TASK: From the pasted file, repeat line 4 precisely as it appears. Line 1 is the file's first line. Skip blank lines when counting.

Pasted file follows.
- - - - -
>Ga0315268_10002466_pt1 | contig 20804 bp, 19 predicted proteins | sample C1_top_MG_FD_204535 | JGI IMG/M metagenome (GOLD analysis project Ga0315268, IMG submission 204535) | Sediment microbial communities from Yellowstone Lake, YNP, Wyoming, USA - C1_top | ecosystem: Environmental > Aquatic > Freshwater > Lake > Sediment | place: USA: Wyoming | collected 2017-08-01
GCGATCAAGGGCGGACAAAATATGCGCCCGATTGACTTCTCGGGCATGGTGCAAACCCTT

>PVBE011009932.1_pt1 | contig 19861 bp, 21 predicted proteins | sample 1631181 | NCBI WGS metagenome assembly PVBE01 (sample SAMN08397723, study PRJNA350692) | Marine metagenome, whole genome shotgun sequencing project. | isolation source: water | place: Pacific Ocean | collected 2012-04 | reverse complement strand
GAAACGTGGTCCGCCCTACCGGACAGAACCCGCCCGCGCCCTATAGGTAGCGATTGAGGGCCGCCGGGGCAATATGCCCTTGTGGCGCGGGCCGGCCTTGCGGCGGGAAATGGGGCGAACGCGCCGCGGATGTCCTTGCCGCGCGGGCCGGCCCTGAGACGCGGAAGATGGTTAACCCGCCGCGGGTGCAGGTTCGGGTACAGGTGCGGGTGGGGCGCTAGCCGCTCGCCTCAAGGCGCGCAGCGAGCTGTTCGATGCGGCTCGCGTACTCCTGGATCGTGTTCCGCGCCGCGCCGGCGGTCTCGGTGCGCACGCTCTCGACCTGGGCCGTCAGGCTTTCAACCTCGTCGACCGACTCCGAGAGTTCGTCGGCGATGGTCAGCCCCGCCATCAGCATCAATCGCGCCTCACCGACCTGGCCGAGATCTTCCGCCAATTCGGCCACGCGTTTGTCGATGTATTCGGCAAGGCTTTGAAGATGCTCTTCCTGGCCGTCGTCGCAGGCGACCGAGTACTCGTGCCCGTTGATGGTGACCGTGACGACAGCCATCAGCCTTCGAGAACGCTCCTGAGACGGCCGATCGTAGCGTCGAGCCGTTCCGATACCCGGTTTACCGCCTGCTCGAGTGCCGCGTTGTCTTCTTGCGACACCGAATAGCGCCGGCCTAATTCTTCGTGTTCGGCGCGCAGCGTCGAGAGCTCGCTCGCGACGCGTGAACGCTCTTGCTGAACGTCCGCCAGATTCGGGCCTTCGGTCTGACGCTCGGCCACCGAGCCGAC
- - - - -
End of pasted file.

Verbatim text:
GAAACGTGGTCCGCCCTACCGGACAGAACCCGCCCGCGCCCTATAGGTAGCGATTGAGGGCCGCCGGGGCAATATGCCCTTGTGGCGCGGGCCGGCCTTGCGGCGGGAAATGGGGCGAACGCGCCGCGGATGTCCTTGCCGCGCGGGCCGGCCCTGAGACGCGGAAGATGGTTAACCCGCCGCGGGTGCAGGTTCGGGTACAGGTGCGGGTGGGGCGCTAGCCGCTCGCCTCAAGGCGCGCAGCGAGCTGTTCGATGCGGCTCGCGTACTCCTGGATCGTGTTCCGCGCCGCGCCGGCGGTCTCGGTGCGCACGCTCTCGACCTGGGCCGTCAGGCTTTCAACCTCGTCGACCGACTCCGAGAGTTCGTCGGCGATGGTCAGCCCCGCCATCAGCATCAATCGCGCCTCACCGACCTGGCCGAGATCTTCCGCCAATTCGGCCACGCGTTTGTCGATGTATTCGGCAAGGCTTTGAAGATGCTCTTCCTGGCCGTCGTCGCAGGCGACCGAGTACTCGTGCCCGTTGATGGTGACCGTGACGACAGCCATCAGCCTTCGAGAACGCTCCTGAGACGGCCGATCGTAGCGTCGAGCCGTTCCGATACCCGGTTTACCGCCTGCTCGAGTGCCGCGTTGTCTTCTTGCGACACCGAATAGCGCCGGCCTAATTCTTCGTGTTCGGCGCGCAGCGTCGAGAGCTCGCTCGCGACGCGTGAACGCTCTTGCTGAACGTCCGCCAGATTCGGGCCTTCGGTCTGACGCTCGGCCACCGAGCCGAC